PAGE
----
German strongman sprinter John Degenkolb now has Tour of Flanders in his sights

German John Degenkolb’s emotions came out today after winning Ghent-Wevelgem. He expressed his disappointment in Milan-San Remo and his joy in sprinting ahead of the field in the small Flemish city of Wevelgem.

“I lived through the most disappointing day of my cycling career last Sunday in San Remo,” Degenkolb said in a press conference. “Everything went 100 per cent better for me today. I am very happy to win this race.”

The 25-year-old added of team Giant-Shimano added Ghent-Wevelgem to his list of one-day races including Paris-Tours and Vattenfall Cyclassics. It is not a monument, but one of the big cobbled classics and one that even Cavendish has yet to add to his palmarès.

Degenkolb adds his name to a list that includes Tom Boonen, Oscar Freire and Eddy Merckx. Peter Sagan won last year and today lost out in the sprint and placed third. Arnaud Démare finished second.

Sagan and Cavendish sprinted for the win in Sanremo last week. Degenkolb climbs just as strongly if not better. He should have been in the sprint but puncture ahead of the Poggio climb spoilt his dream.

“It’s been a long time since I was sitting on the bike and tears came out of my eyes. That was such a big disappointment,” Degenkolb explained. He turned emotional when recalling Milan-Sanremo seven days later.

“The next two or three days after that was a bitter pill to swallow. You prepare the whole winter for that one race, and you know you have the legs to be there, that you’re strong enough, then something like that happens in the end, that is not your decision.”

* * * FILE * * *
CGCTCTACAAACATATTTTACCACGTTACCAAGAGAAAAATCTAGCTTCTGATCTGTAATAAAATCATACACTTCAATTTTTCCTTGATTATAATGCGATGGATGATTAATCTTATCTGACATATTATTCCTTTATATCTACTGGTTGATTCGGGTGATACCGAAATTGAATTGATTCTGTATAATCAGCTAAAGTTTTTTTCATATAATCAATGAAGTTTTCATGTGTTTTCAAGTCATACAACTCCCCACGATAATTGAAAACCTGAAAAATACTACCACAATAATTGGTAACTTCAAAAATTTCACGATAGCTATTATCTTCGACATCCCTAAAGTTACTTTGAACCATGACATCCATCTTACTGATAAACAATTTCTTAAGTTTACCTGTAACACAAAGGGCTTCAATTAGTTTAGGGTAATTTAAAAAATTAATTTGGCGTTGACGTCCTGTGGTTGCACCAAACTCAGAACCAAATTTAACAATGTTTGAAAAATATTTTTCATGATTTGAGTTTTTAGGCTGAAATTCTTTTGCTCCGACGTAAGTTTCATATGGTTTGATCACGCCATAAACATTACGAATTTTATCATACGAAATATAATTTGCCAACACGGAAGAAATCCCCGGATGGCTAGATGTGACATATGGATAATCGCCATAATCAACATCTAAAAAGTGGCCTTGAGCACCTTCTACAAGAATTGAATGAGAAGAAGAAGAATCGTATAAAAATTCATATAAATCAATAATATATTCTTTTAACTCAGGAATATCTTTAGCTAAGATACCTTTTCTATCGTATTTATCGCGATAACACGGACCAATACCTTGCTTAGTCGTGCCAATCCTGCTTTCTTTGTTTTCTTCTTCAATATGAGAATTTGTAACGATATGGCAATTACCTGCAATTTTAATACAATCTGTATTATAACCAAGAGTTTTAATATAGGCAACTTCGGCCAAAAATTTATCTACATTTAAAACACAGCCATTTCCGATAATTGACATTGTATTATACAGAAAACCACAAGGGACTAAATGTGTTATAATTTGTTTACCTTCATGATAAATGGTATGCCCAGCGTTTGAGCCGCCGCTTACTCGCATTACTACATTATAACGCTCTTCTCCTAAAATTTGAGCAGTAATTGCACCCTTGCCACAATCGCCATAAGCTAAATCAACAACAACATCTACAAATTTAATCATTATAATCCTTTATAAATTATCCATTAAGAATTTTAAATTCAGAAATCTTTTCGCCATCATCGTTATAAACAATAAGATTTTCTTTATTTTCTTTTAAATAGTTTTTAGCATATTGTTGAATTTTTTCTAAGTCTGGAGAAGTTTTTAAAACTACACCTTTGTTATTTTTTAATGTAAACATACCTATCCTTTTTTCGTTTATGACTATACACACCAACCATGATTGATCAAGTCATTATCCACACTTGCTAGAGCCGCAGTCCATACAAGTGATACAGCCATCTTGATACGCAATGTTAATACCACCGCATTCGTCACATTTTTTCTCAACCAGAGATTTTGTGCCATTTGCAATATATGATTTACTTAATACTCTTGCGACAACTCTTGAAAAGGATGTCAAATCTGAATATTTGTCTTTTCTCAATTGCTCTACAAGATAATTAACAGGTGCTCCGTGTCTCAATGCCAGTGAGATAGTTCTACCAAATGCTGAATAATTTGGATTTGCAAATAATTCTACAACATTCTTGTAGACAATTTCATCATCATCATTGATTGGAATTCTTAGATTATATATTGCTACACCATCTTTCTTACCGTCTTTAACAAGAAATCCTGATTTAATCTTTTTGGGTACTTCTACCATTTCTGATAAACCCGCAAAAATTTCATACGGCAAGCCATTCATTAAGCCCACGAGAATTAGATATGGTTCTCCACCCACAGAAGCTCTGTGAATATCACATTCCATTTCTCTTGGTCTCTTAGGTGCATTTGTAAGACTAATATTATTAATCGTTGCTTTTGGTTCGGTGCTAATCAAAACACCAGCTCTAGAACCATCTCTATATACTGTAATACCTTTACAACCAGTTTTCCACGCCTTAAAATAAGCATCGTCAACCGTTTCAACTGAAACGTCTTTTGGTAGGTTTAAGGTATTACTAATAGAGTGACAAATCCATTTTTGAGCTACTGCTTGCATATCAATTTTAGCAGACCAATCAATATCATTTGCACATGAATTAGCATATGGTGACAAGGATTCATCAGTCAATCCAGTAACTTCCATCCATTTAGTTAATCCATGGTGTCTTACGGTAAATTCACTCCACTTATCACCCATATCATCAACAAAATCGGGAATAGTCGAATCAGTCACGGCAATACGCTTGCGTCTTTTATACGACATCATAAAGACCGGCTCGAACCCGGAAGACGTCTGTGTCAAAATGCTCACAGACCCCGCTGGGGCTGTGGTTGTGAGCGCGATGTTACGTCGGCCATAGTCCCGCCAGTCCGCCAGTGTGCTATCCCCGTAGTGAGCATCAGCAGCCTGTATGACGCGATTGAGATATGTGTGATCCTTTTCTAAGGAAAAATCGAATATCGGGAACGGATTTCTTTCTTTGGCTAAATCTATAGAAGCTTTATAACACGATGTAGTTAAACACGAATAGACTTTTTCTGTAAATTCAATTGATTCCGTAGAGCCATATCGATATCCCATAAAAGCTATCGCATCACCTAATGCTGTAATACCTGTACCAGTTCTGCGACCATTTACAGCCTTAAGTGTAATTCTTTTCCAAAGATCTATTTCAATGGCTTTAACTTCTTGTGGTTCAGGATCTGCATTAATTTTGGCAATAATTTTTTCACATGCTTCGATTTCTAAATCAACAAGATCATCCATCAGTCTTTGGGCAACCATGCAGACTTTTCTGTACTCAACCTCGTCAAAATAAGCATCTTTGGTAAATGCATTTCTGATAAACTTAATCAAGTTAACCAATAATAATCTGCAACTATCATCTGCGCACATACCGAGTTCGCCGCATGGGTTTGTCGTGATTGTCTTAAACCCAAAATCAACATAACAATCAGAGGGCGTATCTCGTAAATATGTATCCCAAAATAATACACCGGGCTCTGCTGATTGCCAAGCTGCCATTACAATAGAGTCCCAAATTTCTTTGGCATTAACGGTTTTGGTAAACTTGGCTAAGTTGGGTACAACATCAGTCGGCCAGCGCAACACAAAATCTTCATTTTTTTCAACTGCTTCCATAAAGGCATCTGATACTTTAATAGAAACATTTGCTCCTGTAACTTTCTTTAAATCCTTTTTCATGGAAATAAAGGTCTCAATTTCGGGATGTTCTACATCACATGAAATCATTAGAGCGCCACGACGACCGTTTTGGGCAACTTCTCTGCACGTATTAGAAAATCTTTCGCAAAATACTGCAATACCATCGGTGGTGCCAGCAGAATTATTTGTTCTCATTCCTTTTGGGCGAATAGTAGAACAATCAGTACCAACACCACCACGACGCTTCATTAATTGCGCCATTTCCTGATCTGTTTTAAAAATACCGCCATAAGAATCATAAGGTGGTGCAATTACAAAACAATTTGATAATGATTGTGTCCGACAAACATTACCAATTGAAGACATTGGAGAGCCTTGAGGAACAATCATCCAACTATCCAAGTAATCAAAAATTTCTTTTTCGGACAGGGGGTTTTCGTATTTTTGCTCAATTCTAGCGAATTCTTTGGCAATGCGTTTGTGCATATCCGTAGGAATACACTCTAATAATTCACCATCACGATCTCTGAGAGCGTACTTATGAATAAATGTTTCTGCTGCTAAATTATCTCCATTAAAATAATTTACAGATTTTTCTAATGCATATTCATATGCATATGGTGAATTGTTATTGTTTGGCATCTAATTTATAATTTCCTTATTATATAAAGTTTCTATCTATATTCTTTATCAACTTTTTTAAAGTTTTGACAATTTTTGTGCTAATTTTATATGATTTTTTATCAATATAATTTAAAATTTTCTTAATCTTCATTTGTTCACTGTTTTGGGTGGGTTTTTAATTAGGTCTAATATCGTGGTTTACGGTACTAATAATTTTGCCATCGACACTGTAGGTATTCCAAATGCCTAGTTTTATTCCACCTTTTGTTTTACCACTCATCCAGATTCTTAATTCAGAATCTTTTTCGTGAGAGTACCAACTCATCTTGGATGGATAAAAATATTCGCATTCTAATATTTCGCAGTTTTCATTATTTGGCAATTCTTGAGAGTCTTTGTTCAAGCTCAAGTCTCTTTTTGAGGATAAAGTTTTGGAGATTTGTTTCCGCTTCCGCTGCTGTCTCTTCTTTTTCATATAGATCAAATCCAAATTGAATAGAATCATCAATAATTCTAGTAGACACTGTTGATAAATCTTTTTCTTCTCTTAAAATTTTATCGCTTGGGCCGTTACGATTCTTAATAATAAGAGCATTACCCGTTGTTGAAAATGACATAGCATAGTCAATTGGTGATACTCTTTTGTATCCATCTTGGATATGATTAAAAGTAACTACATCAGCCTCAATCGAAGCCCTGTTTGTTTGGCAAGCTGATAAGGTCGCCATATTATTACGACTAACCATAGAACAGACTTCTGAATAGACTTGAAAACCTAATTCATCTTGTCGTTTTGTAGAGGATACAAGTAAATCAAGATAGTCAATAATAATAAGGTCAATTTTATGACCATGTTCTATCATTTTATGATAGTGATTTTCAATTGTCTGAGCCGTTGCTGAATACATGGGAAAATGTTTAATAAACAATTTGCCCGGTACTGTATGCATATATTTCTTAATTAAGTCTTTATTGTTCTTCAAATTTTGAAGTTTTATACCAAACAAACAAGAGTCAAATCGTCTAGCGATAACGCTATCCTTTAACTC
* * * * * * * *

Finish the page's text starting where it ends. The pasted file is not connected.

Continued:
The friendly German and former policeman showed his strength two days ago by making the final group over the Oude Kwaremont in E3 Harelbeke. Only Sagan’s attack on the next climb eliminated him from the group with two Omega Pharma riders and Sky’s Geraint Thomas.

He sought revenge in Ghent-Wevelgem, 233 kilometres from Deinze in Ghent’s outskirts and through the battlefields of World War 1 to reach Wevelgem. He survived the Kemmelberg climb, the crashes that eliminated André Greipel, Ian Stannard and others, and led a group of 79 riders over the line.

“The final was very hectic. There was a big crash with eight kilometres to go, when Tyler Farrar and André Greipel were there,” Degenkolb explained. “I just saw Farrar lying there, with his hands protecting his head. I was lucky not to crash. Koen de Kort dropped me on Sagan’s wheel for the sprint.”

Degenkolb did the rest. He intends to be at the front again in the Belgium’s biggest cobbled classic next Sunday, the Tour of Flanders.

“You cannot compare today to Flanders, [which is a] hard race and a difficult finish. The favourites are Sagan, Cancellara, Boonen,” he said. “I’m going to go 100 per cent on Sunday. It’s the Ronde, it’s one of the biggest races in the world.”